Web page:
Kulhudhufushi school makes veil mandatory

A school in Kulhudhufushi has introduced the mandatory wearing of the veil for all girls grade five and above without prior approval from the ministry of education.

But, the Atoll Education Centre’s lack of consultation with stakeholders has caused disquiet among some parents as well as the ministry of education.

Parents were concerned about the imposition on two fronts, said independent MP for Kulhudhufushi South Mohamed Nasheed to Minivan News today.

Some argued the expense involved in buying new school uniforms at such short notice was too much to bear, he said. In addition to veils, the new uniform will include trousers for girls and long trousers for boys.

A second concern, said Nasheed, was the lack of consultation with parents. He said the decision was made by the school board on a “particular day when there was not much representation from the parents side.”

“They feel that if somebody wants their child to wear a veil that’s acceptable…but imposed on everybody alike, that’s objectionable,” he said.

A mother of a boy in grade one, who spoke on the condition of anonymity, told Minivan News that the decision was put to a vote at a parent-teacher meeting two weeks ago and a majority of parents voted in favour of the new uniform.

She said parents were asked whether they supported the proposal to introduce long trousers for boys from grades one to four and the veil for girls from grade five to seven.

“They gave parents a piece of paper to tick if we supported it. I voted against it because I thought it would be difficult for boys that young to wear trousers,” she said.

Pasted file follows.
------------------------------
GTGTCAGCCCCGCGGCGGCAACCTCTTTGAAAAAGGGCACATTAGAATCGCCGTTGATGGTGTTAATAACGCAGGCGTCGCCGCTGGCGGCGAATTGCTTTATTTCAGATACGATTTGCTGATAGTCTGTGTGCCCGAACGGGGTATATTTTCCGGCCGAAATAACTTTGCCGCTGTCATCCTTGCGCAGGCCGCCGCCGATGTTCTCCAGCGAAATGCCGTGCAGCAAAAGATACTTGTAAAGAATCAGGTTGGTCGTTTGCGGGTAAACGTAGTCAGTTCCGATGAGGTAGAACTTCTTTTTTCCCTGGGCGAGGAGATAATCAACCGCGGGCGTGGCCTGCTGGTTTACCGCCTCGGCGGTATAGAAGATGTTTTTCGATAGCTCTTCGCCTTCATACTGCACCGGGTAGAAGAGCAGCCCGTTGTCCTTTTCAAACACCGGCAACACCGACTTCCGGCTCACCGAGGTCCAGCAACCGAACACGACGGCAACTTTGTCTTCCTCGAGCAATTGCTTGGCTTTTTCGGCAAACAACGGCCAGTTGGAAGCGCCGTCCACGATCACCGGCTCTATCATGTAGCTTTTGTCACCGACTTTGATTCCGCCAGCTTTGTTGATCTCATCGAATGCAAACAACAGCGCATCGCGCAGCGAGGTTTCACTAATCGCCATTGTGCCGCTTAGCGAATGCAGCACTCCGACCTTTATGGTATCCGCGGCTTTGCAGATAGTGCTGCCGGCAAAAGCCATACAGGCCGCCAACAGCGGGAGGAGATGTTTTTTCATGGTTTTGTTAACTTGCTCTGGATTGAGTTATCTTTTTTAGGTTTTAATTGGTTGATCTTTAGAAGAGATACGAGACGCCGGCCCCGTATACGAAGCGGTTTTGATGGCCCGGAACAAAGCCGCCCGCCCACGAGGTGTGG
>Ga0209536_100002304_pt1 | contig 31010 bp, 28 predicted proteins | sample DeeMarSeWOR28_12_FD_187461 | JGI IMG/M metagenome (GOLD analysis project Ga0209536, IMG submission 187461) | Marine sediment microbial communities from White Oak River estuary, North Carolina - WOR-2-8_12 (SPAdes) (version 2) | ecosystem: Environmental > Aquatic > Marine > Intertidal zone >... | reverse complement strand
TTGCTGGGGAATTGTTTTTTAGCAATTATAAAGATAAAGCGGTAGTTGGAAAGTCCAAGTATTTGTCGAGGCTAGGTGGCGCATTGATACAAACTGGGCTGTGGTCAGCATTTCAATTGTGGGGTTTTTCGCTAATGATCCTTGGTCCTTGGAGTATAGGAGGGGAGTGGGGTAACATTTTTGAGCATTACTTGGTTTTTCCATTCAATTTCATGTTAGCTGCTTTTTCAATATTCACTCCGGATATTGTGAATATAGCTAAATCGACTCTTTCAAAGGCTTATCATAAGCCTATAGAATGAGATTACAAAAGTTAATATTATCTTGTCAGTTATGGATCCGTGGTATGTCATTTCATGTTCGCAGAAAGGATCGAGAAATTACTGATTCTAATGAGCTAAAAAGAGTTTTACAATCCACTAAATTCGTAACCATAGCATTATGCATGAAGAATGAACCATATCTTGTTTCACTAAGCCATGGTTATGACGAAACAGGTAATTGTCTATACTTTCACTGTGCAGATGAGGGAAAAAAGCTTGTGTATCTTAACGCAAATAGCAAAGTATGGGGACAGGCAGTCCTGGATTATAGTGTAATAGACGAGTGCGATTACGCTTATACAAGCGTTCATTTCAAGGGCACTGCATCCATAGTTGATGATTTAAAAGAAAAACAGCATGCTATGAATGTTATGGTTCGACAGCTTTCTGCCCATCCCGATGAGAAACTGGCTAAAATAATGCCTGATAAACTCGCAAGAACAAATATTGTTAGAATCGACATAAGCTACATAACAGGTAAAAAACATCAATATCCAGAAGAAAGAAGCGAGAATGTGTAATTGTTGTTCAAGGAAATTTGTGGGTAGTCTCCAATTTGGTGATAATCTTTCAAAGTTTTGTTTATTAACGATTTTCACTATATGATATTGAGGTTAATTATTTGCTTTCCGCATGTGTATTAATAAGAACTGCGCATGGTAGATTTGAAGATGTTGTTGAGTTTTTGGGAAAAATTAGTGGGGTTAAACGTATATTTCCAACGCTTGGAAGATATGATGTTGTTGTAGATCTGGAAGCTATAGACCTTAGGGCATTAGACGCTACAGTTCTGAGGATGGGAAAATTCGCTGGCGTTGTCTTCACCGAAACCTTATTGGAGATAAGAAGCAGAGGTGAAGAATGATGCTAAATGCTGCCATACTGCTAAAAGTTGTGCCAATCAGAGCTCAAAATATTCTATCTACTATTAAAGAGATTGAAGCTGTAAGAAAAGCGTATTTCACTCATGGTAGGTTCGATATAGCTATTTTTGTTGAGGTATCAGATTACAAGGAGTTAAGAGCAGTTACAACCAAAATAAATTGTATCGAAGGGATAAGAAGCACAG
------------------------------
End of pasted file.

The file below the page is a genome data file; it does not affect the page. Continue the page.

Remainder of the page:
The ministry of education has informed the school that if they wish to change the school uniform they must obtain permission from the ministry and a process of consultation must be undertaken.

“We have told the school that they should not go beyond the limitations set down by the ministry. There’s already guidelines regarding uniform with the possibility of wearing the buruga (veil),” said Shifa Mohamed, deputy minister for education.

Shifa said under the ministry’s guidelines girls could wear the buruga provided it was in a manner that clearly showed the school badge and tie.

“These children have a syllabus to cover and it’s important for them to have a uniform which they are comfortable in,” she said.

The school’s principal told Minivan News he did not wish to comment.

Sheikh Shaheem Ali Saeed, state minister for Islamic affairs, said the decision to make the veils a mandatory part of the school uniform was up to the education ministry and the school board.

“What we have always been saying is there should be a choice. In the past, there was no choice in the Maldives. The girls who wanted to wear burugas were not able to. In the past, you wouldn’t see girls with burugas in the MNDF or Television Maldives,” said Shaheem.

But, he added, if students and parents in a school agreed to introduce the veil as part of the uniform, the ministry would welcome the decision.

“We shouldn’t try and stop it as long as they want it. It is a good thing they want to do. Something that is called for in our religion,” he said.